The focus of the game will be taking down an evil demigod who's got control of a decent-sized country and is hell-bent on world domination.  I'm talking Iuz, if you're interested.  So I've asked the players to each come up with a personal link between his character and Iuz, so each character has a strong drive to take the bastard out.  Your idea above may help strengthen the party even further beyond sharing a common goal.

I do agree that these discussions should be had before characters are formally created, it needs to be discussed while they are still being conceptualised.  Working through themechanics will force decisions and prioritiusations which concretise the character in the players mind; you need to have the group relationship worked out before hand so that it influences and informs the mechanical design.

Oh, totally.  This was a big mistake on my part last time, and I'll not repeat it!  Stats can mostly be worked out solo, but the concepts and relationships need to be hashed out as a group.

Thanks again for the advice!

-Will
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Ry
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« Reply #5 on: April 11, 2007, 05:46:36 PM »

I've had good success with obliging players to construct non-reciprocal dependancies between characters. 

Can anyone expand on what is meant here by non-reciprocal dependencies?
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Andrew Cooper
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« Reply #6 on: April 12, 2007, 07:32:04 AM »

Ry,

I believe it means that Character A has a relationship with Character B without Character B having to take a reciprocal relationship in return.  Think about the Key of Unrequited Love in TSoY.  Just because a PC has that for another PC doesn't mean the second PC has any similar relationship at all.  If Contracycle means something else, he can explain it but that's how I read it.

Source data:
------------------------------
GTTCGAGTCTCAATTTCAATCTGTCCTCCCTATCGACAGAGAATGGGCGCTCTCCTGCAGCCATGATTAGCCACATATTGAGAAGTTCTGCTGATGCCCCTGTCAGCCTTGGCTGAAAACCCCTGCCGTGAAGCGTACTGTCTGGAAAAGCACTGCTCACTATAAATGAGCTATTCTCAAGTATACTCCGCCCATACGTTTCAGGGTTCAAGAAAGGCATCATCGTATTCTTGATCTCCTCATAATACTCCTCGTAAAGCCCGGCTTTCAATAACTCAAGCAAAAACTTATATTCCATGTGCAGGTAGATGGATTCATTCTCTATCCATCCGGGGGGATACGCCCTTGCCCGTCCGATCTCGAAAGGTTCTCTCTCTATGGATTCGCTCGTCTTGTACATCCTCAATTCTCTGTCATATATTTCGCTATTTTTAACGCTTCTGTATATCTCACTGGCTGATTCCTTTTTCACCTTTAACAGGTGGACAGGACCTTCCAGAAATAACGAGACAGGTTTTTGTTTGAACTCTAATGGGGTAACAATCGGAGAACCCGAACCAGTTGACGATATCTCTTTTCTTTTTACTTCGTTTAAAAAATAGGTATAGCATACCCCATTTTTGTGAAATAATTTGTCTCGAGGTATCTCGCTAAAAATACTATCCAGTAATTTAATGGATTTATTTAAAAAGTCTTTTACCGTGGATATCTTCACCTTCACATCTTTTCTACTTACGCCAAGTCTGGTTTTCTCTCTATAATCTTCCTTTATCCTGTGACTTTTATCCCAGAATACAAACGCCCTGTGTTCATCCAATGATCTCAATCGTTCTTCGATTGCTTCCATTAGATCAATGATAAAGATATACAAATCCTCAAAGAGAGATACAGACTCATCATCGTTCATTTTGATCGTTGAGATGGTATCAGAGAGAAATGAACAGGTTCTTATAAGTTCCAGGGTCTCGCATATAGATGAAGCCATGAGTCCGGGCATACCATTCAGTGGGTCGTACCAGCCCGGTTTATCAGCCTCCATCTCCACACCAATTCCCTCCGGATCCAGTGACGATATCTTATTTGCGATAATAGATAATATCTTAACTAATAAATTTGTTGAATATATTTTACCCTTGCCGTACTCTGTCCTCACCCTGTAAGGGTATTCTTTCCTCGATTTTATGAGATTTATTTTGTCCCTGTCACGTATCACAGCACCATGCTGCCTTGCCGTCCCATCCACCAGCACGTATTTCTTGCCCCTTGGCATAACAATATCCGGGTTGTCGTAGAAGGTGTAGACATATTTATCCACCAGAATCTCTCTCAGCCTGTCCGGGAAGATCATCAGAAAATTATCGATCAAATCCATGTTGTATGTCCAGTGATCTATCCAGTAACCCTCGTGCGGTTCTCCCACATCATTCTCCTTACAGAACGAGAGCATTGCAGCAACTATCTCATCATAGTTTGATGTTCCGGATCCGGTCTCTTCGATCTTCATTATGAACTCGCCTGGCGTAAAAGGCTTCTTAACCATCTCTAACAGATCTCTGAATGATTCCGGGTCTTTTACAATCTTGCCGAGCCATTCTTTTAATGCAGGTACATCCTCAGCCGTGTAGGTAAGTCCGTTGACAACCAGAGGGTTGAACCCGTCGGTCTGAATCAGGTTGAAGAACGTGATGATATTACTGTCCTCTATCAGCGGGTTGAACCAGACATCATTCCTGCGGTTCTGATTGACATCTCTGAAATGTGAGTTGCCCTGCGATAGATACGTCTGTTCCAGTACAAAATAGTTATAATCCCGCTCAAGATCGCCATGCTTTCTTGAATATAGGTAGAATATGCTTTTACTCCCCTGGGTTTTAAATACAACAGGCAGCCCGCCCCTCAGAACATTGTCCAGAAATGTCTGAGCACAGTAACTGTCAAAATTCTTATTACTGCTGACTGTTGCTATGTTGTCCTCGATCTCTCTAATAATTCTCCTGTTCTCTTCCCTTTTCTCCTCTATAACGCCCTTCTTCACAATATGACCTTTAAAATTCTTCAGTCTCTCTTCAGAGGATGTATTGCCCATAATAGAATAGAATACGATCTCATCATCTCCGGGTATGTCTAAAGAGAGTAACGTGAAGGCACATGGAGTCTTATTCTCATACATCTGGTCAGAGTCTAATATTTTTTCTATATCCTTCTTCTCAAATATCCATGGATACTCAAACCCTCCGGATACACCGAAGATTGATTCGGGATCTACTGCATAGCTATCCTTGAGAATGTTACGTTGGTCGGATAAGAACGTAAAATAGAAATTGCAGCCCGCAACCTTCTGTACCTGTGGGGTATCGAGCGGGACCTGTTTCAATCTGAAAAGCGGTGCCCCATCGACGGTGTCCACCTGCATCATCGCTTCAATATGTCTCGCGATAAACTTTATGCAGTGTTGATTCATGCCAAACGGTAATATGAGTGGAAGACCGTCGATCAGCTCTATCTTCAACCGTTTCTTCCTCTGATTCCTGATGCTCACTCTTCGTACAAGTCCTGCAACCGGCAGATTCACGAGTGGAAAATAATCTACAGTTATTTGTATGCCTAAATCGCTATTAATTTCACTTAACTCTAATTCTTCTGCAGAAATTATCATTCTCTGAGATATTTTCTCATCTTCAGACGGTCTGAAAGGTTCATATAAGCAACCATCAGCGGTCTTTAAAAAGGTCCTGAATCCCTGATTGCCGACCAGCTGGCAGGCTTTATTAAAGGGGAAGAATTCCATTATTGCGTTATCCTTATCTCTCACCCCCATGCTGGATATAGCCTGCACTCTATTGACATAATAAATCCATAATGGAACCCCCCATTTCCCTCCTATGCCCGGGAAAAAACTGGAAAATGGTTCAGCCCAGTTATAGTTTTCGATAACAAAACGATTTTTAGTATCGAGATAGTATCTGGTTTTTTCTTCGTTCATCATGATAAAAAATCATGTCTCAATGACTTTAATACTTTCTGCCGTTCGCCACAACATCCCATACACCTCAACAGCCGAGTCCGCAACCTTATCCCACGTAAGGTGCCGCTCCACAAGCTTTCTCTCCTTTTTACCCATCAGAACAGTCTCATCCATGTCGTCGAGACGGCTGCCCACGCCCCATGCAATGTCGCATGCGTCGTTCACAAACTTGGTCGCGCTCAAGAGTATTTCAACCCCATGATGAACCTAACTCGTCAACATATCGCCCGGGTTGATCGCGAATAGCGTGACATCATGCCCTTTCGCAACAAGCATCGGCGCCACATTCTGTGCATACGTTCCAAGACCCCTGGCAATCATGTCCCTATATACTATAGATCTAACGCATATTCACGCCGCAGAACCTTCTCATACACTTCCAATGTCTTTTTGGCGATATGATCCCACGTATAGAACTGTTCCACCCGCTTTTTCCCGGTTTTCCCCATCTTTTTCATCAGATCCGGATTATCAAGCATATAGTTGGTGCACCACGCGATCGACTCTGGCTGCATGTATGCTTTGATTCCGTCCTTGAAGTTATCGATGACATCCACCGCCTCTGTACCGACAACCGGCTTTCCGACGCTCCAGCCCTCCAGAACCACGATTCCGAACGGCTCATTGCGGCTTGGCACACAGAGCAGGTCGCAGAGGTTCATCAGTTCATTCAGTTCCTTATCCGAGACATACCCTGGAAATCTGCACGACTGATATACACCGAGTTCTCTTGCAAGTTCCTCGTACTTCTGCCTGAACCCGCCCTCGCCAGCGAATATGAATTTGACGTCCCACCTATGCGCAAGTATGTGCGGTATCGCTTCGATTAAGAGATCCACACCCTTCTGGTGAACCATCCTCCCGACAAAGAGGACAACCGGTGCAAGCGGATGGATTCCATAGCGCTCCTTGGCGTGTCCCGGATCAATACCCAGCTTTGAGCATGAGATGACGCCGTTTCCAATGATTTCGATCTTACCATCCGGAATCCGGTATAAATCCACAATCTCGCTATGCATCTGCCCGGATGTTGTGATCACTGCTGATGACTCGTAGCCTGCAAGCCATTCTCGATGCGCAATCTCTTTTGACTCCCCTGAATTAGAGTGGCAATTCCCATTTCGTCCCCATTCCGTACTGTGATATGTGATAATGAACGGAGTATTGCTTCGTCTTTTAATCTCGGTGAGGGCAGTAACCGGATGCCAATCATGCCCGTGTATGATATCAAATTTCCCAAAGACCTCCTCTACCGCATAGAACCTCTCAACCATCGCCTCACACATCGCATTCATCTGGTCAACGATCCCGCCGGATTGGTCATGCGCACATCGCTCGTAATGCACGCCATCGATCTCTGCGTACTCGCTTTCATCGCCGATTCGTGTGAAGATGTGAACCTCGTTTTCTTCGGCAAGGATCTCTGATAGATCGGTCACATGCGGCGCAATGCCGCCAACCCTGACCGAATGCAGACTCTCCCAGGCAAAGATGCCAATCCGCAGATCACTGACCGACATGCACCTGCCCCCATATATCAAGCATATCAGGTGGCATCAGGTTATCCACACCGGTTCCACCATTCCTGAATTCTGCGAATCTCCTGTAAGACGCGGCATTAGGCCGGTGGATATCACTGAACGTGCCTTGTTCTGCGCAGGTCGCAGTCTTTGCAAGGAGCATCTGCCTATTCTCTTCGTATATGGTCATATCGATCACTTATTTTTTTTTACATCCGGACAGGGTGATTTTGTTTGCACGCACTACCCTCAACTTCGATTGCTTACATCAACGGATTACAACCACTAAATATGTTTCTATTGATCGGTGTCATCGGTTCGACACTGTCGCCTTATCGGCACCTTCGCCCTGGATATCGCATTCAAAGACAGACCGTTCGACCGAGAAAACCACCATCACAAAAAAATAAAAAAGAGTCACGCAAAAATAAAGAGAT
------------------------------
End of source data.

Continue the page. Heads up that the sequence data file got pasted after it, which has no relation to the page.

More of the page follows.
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Ry
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« Reply #7 on: April 12, 2007, 09:17:44 AM »

So... wait, I'm trying to think of what examples of this would be.

Say I'm playing D&D with my buddy Consell, he's playing Calro, a rogue.  I'm playing Rynnic, a wizard.

What kind of non-reciprocal relationships can we have? 

Everything that springs to mind is
"I am angry at Calro because he borrowed my bicycle and broke it."
"I enjoy fishing with Calro."
"I trust Calro because we both survived a sinking ship together and spent 2 weeks on a rowboat eating conjured bread."

but those both define something about Consell's character.  Are they OK examples?
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Andrew Cooper
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« Reply #8 on: April 12, 2007, 12:07:09 PM »

Sure... those seem fine to me.  Almost anything can be a non-reciprocal relationship.  For example.

"Bob is my best friend."  -- Doesn't mean Bob considers you his best friend.  He might not even like you.
"I'm in love with Bob."    -- Same as above.
"I trust Bob implicitly."   --  Bob might not trust you at all.  He might be right not to trust you.


There's lots of stuff that can be done.  I mean, if a player takes "Bob is my brother." as a relationship but Bob's player doesn't take it back, that's fine.  It just means that the character being Bob's brother isn't all that important to Bob.

One thing I like to do in order to encourage players to take relationships with other PC's, NPC's and organizations is to tell them to choose their 3 most important relationships.  They then get a +2 to any roll that directly relates to that relationship.  The +2 is cumulative.  If a roll directly relates to all 3 relationships then they get a +6 to the roll.  They can change the relationships at any time but if they start just doing it all the time to milk the bonuses, feel free to impose a restriction like only changing them when they gain a level.
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Ry
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« Reply #9 on: April 13, 2007, 01:36:35 PM »